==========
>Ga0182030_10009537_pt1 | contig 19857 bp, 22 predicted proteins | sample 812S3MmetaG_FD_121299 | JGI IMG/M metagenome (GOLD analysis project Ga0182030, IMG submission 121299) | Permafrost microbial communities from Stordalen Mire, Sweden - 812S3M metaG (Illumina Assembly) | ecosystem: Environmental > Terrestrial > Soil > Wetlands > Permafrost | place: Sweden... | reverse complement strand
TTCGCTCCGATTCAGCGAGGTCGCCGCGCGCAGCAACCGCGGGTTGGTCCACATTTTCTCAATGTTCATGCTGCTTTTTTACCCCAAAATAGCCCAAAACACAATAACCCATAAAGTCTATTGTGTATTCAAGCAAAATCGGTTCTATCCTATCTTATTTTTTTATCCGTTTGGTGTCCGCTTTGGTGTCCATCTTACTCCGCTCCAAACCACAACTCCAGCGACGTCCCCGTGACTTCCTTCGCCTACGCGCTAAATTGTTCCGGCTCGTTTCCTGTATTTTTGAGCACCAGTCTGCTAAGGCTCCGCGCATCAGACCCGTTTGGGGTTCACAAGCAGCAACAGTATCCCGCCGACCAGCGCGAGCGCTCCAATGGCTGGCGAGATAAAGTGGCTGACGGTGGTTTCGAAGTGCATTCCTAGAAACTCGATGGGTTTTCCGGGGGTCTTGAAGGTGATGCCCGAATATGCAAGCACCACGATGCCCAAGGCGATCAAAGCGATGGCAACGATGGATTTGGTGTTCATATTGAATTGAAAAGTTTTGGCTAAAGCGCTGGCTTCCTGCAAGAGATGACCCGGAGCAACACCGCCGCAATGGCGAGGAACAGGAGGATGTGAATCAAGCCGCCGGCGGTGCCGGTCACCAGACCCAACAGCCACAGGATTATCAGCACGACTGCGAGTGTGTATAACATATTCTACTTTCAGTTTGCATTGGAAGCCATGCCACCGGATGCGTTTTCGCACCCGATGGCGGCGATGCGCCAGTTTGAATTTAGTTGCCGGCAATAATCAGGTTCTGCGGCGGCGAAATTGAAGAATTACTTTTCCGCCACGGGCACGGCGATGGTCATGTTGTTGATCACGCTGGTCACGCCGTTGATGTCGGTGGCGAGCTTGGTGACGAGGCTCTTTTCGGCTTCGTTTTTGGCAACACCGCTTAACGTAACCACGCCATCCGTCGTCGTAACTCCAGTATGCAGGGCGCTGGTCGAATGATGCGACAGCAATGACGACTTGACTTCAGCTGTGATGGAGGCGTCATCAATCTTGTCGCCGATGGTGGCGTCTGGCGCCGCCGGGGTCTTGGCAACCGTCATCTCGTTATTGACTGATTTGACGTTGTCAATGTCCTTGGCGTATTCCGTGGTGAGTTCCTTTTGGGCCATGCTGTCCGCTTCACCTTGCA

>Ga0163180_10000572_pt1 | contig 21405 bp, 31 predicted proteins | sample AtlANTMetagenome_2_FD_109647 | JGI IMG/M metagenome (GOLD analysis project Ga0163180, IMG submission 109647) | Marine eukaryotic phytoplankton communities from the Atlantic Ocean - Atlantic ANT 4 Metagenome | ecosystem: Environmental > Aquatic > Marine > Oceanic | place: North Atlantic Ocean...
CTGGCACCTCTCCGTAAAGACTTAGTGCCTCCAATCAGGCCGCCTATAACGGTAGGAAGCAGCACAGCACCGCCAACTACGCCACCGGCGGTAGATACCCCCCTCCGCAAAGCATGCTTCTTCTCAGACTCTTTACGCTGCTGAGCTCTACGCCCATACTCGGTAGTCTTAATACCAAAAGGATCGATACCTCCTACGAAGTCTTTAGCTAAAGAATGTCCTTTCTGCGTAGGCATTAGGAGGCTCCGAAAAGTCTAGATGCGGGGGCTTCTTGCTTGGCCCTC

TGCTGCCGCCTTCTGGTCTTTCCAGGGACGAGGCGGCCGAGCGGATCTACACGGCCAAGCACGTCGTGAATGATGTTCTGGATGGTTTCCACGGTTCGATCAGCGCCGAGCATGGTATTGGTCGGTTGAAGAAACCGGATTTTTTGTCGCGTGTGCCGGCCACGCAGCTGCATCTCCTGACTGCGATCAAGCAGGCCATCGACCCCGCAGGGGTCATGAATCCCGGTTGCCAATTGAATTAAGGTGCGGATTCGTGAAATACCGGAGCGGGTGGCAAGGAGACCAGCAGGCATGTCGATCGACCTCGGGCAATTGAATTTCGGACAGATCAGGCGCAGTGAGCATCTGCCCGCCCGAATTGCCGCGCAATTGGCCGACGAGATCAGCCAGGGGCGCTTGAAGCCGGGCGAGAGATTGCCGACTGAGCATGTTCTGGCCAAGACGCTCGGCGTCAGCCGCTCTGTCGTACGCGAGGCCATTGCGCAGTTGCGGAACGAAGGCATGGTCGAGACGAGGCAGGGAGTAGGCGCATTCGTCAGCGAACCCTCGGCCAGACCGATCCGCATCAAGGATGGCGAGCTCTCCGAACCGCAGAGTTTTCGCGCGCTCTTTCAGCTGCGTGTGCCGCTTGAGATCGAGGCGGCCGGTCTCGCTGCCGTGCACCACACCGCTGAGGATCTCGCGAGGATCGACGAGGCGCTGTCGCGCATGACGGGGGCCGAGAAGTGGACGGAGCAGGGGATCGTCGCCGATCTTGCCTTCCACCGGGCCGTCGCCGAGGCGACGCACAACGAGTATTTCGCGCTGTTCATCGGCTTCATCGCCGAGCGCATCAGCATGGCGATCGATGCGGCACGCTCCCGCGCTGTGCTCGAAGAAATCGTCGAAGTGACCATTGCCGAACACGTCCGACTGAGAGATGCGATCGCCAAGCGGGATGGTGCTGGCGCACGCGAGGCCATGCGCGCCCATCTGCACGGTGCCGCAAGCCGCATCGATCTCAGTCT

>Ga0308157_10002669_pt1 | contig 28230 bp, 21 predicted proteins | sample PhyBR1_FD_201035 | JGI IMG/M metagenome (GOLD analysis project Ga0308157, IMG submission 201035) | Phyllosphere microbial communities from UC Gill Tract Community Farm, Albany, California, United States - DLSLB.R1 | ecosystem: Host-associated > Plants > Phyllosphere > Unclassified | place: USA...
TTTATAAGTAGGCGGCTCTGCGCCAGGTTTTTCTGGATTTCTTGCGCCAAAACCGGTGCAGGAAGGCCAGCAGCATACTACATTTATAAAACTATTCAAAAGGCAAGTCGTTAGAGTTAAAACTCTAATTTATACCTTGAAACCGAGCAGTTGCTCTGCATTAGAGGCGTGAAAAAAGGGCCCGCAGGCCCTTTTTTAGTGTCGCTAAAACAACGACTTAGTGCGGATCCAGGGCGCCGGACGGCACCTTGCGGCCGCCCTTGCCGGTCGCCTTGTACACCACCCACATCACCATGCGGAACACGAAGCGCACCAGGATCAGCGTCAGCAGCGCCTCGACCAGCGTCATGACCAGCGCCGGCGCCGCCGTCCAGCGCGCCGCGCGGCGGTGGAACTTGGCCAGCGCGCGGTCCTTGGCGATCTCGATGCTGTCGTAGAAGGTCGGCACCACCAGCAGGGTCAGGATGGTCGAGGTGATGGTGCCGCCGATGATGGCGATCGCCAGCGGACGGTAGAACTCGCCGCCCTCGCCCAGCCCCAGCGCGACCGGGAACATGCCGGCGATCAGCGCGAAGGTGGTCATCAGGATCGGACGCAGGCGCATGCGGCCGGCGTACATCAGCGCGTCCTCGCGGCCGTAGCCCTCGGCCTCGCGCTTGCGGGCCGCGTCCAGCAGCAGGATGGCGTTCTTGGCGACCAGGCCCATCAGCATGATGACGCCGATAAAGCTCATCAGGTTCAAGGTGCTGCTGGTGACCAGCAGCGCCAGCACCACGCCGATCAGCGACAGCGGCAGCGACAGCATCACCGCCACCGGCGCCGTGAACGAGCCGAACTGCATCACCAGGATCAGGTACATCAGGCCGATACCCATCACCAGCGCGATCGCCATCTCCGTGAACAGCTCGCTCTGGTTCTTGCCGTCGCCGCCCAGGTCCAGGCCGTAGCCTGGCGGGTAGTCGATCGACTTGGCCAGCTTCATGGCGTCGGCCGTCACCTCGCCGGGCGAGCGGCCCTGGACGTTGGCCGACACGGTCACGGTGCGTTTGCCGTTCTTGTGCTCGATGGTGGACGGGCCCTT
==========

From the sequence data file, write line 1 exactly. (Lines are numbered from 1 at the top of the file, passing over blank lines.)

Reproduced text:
>Ga0182030_10009537_pt1 | contig 19857 bp, 22 predicted proteins | sample 812S3MmetaG_FD_121299 | JGI IMG/M metagenome (GOLD analysis project Ga0182030, IMG submission 121299) | Permafrost microbial communities from Stordalen Mire, Sweden - 812S3M metaG (Illumina Assembly) | ecosystem: Environmental > Terrestrial > Soil > Wetlands > Permafrost | place: Sweden... | reverse complement strand